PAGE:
I wasn't very scared, but the books definitely has its horror moments, and the writing is fluid, although I do think that Rivers Siddons sometimes uses too many words in her descriptions. There is a bit too much of not showing but telling. All in all a good, entertaining read. Recommended.

Reviewed by Regular Rumination (click link above). Also reviewed by Eva at A Striped Armchair.

Sunday, September 20, 2009

Life as we knew it by Susan Beth Pfeffer

Susan Beth Pfeffer is the author of several well known YA-books, but I had never heard about her until I saw a review for Life as we knew it on Viviennes blog Serendipity and just had to get it. Thanks again Vivienne. It was a great read.

Miranda is just an ordinary 16 year old teenager living in Pennsylvania with ordinary teen-problems: will she ever go on a date, how is it to kiss a boy, why does she feel she doesn't know her friends anymore and so on. Miranda also has a pretty nice family, living with her mother and little brother while big brother is away on college and her dad is living with his new wife in another state. But all is quite well, its spring, school is about to end for summer in a month and Miranda and her little brother are looking forward to spend summer with their dad and in basketball camp. Miranda keeps a diary where she writes big and small from her everyday life, in a believable teenage-voice.

We get into Miranda's life a couple of days before something big is going to happen. An asteroid is about to hit the moon, and the whole world is excited, all tv-stations run endless interviews with astronomers and everybody wants to watch when it happens. Nobody suspects anything but a spectacular natural phenomenon.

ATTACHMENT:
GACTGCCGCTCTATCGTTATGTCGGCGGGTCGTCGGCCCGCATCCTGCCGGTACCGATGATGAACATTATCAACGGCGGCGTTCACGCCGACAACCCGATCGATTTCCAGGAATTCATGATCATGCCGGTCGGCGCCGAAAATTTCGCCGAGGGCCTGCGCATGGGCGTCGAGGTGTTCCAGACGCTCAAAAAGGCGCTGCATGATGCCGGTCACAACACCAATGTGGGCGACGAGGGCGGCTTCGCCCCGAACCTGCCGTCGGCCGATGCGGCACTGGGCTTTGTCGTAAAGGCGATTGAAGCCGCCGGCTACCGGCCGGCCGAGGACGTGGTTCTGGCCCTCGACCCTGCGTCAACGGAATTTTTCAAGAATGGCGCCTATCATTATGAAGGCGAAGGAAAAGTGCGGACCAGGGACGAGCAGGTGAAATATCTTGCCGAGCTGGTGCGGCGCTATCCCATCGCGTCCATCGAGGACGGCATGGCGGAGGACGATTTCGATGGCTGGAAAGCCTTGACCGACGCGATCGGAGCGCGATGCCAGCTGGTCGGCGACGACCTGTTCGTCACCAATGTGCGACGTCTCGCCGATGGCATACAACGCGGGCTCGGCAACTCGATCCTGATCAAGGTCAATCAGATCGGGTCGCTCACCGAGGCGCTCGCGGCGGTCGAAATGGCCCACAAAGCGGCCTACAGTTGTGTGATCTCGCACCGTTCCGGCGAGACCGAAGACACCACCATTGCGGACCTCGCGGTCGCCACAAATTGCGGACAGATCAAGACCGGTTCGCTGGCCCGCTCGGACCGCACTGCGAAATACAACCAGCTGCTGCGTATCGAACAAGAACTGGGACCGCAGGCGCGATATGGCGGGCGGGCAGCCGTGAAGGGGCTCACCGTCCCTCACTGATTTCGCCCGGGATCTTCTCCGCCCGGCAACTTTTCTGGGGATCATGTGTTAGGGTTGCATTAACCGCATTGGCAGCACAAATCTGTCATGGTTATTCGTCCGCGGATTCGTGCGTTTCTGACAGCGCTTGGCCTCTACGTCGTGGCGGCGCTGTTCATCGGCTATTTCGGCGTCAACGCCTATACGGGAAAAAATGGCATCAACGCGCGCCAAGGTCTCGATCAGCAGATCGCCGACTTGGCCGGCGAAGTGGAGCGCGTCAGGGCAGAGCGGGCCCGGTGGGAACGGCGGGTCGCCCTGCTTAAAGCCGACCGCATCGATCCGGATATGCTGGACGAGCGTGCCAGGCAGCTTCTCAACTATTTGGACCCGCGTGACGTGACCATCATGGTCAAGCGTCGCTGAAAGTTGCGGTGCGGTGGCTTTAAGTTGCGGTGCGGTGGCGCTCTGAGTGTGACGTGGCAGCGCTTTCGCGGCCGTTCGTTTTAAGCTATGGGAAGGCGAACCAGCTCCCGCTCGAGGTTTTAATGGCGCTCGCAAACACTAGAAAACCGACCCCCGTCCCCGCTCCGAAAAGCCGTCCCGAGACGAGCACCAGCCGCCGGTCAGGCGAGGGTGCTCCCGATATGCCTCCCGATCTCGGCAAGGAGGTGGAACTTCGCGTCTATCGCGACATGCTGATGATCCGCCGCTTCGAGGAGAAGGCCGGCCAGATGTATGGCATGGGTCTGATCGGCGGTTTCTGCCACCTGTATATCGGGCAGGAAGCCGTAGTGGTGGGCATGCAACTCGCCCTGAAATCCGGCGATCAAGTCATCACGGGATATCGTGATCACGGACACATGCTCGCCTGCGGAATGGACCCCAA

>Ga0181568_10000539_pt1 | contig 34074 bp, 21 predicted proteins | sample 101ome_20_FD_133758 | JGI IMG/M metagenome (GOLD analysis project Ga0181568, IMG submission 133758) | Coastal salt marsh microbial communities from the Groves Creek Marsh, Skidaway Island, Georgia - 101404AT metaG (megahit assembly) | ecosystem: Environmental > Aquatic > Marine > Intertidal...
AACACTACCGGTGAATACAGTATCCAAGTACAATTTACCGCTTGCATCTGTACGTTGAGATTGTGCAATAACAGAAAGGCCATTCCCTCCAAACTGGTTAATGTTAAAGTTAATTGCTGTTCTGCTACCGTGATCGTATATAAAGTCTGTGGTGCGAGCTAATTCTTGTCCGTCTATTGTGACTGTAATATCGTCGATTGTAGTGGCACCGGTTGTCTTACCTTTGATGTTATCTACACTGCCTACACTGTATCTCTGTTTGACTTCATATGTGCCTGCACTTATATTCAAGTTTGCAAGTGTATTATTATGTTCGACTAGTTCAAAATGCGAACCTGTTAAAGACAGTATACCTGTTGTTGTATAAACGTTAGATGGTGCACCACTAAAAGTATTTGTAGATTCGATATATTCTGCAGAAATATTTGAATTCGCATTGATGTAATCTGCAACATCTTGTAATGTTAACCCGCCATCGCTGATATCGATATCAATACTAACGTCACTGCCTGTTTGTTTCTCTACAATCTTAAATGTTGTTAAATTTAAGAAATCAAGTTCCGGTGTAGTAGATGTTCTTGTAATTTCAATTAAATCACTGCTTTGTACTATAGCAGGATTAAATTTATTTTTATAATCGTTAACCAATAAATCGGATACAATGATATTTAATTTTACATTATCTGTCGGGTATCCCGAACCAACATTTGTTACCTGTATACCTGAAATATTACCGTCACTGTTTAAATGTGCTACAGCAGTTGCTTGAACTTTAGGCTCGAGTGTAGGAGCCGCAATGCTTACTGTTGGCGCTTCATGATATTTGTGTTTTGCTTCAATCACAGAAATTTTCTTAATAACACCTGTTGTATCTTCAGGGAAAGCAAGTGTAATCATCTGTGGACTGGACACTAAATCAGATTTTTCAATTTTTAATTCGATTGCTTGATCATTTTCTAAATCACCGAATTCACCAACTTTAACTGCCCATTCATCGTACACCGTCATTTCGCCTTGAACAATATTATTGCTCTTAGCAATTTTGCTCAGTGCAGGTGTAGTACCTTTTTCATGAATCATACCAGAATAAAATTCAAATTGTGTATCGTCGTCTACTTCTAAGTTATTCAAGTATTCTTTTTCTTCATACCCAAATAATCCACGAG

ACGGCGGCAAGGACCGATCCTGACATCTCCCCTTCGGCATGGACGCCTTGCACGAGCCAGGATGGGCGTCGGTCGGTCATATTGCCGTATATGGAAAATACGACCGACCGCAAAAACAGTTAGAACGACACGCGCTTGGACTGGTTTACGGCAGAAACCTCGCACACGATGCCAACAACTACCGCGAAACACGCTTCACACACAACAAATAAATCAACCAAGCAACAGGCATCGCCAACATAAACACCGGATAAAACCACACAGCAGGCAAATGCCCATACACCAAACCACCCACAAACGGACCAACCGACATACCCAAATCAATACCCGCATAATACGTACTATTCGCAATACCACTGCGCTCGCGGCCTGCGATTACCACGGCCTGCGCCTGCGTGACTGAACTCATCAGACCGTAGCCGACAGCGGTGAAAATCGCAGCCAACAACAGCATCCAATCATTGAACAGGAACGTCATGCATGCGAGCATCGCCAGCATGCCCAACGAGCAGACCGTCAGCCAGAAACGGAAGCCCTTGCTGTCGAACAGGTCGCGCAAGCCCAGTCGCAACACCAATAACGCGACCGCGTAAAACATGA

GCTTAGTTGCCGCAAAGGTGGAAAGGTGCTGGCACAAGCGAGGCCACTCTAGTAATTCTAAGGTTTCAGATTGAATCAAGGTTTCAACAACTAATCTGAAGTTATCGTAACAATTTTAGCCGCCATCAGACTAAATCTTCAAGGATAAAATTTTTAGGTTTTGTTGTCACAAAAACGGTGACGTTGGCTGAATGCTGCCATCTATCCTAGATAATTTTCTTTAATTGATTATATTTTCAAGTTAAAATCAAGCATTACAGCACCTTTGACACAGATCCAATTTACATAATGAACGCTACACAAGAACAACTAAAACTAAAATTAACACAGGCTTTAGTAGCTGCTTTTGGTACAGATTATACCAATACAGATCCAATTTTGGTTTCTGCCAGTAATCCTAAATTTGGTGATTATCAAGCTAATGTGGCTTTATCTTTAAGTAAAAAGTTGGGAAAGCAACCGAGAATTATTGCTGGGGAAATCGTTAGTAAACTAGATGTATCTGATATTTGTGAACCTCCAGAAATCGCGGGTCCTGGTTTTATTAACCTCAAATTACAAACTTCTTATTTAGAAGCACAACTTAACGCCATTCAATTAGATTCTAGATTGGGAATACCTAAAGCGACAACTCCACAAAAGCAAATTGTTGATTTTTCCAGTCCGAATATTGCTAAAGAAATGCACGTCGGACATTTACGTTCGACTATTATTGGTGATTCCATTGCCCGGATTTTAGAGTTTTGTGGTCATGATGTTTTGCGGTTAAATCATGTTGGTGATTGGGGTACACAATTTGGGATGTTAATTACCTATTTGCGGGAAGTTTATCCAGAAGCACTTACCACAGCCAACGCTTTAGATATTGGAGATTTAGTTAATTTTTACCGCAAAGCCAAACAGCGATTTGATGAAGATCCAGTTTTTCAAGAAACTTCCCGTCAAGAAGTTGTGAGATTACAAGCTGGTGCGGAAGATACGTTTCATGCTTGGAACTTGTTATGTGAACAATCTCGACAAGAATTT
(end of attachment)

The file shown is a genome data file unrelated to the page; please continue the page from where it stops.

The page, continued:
So when the asteroid knocks the moon of its axis it is a big surprise. And initally, panic breaks loose with the moon hanging to close to the earth. Very soon the first reports of natural disasters reach Miranda's quiet Pennsylvanian town, and it becomes clear the life as we knew it is a thing of the past.

Miranda and her family does the best they can to survive in a whole new world, and while I did wish for a bit more action from time to time, I have to say that I loved Miranda's sensible diary-voice, following the ups and downs of her and her family's life. It was a rather exciting read, and I was hoping for a number two, because I want to know what happens next.....

I haven't found a sequel to Miranda's story, but Susan Beth Pfeffer has also written the dead and the gone, which apparently takes place at the same time as Miranda's story, but with different protagonists in a different part of USA. I am going to see if I can get that one as well. Life as we knew it is highly recommendable.

I have always liked apocalyptic, postapocalyptic and End-of-the-world books. Can you recommend any?

Amanda of The Zen Leaf reviewed Life as we knew it here.

Catching Fire - The Hunger Games 2 by Suzanne Collins

If you haven't read The Hunger Games Book One yet and plan to, then skip this review. It contain spoilers about what happens in the first book.